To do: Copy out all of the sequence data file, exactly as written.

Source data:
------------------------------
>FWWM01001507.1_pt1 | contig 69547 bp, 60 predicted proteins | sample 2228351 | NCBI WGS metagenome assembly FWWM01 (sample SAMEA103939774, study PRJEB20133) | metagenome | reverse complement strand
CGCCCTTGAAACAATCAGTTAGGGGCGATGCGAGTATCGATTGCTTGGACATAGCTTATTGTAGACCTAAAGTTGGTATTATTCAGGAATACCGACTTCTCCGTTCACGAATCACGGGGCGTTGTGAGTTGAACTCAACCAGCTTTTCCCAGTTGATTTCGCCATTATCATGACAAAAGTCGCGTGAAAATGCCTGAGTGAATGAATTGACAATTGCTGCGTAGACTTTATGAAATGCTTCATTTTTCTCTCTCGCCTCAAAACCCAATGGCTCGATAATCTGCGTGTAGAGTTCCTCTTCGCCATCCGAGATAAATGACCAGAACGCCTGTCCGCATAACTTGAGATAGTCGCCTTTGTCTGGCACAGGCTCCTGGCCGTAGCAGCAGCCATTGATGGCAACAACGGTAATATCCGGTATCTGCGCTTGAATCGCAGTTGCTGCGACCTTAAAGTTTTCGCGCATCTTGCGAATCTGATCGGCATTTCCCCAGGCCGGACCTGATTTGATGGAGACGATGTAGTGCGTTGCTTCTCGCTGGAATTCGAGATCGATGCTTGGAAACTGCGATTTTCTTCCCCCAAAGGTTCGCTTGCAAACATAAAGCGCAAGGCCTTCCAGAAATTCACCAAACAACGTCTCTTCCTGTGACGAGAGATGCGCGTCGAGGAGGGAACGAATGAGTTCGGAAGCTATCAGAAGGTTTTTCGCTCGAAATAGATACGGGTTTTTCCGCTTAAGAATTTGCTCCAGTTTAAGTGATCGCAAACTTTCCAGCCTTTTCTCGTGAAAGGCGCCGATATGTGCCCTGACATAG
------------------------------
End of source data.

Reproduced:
>FWWM01001507.1_pt1 | contig 69547 bp, 60 predicted proteins | sample 2228351 | NCBI WGS metagenome assembly FWWM01 (sample SAMEA103939774, study PRJEB20133) | metagenome | reverse complement strand
CGCCCTTGAAACAATCAGTTAGGGGCGATGCGAGTATCGATTGCTTGGACATAGCTTATTGTAGACCTAAAGTTGGTATTATTCAGGAATACCGACTTCTCCGTTCACGAATCACGGGGCGTTGTGAGTTGAACTCAACCAGCTTTTCCCAGTTGATTTCGCCATTATCATGACAAAAGTCGCGTGAAAATGCCTGAGTGAATGAATTGACAATTGCTGCGTAGACTTTATGAAATGCTTCATTTTTCTCTCTCGCCTCAAAACCCAATGGCTCGATAATCTGCGTGTAGAGTTCCTCTTCGCCATCCGAGATAAATGACCAGAACGCCTGTCCGCATAACTTGAGATAGTCGCCTTTGTCTGGCACAGGCTCCTGGCCGTAGCAGCAGCCATTGATGGCAACAACGGTAATATCCGGTATCTGCGCTTGAATCGCAGTTGCTGCGACCTTAAAGTTTTCGCGCATCTTGCGAATCTGATCGGCATTTCCCCAGGCCGGACCTGATTTGATGGAGACGATGTAGTGCGTTGCTTCTCGCTGGAATTCGAGATCGATGCTTGGAAACTGCGATTTTCTTCCCCCAAAGGTTCGCTTGCAAACATAAAGCGCAAGGCCTTCCAGAAATTCACCAAACAACGTCTCTTCCTGTGACGAGAGATGCGCGTCGAGGAGGGAACGAATGAGTTCGGAAGCTATCAGAAGGTTTTTCGCTCGAAATAGATACGGGTTTTTCCGCTTAAGAATTTGCTCCAGTTTAAGTGATCGCAAACTTTCCAGCCTTTTCTCGTGAAAGGCGCCGATATGTGCCCTGACATAG